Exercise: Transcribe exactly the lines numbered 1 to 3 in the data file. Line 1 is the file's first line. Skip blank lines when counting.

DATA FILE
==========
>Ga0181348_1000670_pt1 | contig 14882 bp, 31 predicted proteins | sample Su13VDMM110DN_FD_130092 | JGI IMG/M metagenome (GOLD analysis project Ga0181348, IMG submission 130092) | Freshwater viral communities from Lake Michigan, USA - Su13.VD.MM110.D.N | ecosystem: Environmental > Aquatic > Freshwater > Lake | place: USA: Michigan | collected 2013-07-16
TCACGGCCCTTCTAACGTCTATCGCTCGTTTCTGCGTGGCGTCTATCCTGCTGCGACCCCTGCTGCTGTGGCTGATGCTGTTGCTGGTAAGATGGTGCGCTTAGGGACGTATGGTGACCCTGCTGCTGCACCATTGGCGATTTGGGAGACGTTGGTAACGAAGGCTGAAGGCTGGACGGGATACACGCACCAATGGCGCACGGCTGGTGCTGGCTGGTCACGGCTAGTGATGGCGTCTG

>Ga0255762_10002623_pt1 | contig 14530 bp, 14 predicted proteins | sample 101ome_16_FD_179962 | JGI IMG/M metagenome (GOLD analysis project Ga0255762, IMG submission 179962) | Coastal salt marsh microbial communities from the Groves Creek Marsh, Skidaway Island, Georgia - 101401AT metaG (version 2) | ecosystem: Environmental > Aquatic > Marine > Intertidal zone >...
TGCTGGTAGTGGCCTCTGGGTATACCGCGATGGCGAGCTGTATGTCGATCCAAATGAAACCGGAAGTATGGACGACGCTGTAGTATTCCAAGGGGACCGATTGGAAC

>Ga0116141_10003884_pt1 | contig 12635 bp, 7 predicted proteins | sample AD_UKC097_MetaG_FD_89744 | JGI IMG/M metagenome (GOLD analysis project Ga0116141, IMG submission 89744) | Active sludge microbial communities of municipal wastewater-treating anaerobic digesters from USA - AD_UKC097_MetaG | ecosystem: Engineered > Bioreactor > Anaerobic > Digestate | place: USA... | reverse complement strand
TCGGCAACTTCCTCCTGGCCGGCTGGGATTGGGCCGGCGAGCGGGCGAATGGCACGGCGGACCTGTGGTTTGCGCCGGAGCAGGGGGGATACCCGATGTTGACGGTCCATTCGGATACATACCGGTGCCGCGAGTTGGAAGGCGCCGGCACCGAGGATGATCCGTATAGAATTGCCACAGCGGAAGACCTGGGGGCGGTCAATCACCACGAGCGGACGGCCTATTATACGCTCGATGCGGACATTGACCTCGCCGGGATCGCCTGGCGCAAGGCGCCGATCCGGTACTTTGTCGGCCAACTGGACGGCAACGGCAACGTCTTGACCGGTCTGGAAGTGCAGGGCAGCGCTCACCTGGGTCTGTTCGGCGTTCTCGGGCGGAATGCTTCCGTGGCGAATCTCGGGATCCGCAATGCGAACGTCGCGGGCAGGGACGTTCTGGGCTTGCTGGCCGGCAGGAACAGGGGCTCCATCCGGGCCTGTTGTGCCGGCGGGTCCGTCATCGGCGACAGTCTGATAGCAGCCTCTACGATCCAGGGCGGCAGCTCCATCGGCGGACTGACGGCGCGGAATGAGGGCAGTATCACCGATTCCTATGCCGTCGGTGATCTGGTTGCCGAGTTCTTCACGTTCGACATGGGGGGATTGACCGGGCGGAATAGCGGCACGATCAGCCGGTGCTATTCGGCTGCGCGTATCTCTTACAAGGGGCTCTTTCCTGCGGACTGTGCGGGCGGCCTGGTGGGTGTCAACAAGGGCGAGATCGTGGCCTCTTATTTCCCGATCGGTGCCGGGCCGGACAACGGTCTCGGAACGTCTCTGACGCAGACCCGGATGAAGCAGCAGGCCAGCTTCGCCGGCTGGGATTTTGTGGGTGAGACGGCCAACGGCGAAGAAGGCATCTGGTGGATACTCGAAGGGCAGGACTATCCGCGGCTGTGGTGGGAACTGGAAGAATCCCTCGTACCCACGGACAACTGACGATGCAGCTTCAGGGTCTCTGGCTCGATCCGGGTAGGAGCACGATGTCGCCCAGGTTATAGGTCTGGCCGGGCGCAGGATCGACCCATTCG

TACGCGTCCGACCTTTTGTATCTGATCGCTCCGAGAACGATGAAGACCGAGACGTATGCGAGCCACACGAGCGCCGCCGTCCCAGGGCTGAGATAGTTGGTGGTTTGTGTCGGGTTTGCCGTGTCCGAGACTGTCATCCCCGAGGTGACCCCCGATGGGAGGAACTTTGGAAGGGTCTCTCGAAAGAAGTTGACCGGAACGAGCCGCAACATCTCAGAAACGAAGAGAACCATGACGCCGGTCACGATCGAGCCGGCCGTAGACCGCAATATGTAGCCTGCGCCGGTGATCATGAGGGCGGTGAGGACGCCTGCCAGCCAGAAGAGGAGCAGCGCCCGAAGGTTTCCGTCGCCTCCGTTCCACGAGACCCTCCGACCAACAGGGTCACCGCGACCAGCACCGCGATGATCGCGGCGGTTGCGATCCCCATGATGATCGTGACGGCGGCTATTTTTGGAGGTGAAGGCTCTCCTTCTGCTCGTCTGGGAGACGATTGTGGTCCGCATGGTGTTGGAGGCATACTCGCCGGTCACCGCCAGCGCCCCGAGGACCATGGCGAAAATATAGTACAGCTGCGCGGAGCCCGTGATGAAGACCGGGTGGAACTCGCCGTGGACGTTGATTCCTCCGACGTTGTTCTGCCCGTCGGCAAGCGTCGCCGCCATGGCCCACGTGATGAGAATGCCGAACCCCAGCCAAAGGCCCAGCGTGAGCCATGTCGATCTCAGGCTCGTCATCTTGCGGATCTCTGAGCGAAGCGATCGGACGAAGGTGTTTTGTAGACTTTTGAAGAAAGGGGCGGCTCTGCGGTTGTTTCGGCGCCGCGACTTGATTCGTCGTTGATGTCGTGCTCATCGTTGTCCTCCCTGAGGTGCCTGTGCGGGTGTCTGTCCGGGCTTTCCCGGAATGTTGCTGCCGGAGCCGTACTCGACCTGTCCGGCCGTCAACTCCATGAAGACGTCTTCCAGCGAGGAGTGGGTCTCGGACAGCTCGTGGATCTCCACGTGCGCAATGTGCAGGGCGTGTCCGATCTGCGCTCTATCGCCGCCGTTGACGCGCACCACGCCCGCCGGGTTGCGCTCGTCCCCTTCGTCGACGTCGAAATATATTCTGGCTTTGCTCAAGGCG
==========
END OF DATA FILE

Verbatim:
>Ga0181348_1000670_pt1 | contig 14882 bp, 31 predicted proteins | sample Su13VDMM110DN_FD_130092 | JGI IMG/M metagenome (GOLD analysis project Ga0181348, IMG submission 130092) | Freshwater viral communities from Lake Michigan, USA - Su13.VD.MM110.D.N | ecosystem: Environmental > Aquatic > Freshwater > Lake | place: USA: Michigan | collected 2013-07-16
TCACGGCCCTTCTAACGTCTATCGCTCGTTTCTGCGTGGCGTCTATCCTGCTGCGACCCCTGCTGCTGTGGCTGATGCTGTTGCTGGTAAGATGGTGCGCTTAGGGACGTATGGTGACCCTGCTGCTGCACCATTGGCGATTTGGGAGACGTTGGTAACGAAGGCTGAAGGCTGGACGGGATACACGCACCAATGGCGCACGGCTGGTGCTGGCTGGTCACGGCTAGTGATGGCGTCTG

>Ga0255762_10002623_pt1 | contig 14530 bp, 14 predicted proteins | sample 101ome_16_FD_179962 | JGI IMG/M metagenome (GOLD analysis project Ga0255762, IMG submission 179962) | Coastal salt marsh microbial communities from the Groves Creek Marsh, Skidaway Island, Georgia - 101401AT metaG (version 2) | ecosystem: Environmental > Aquatic > Marine > Intertidal zone >...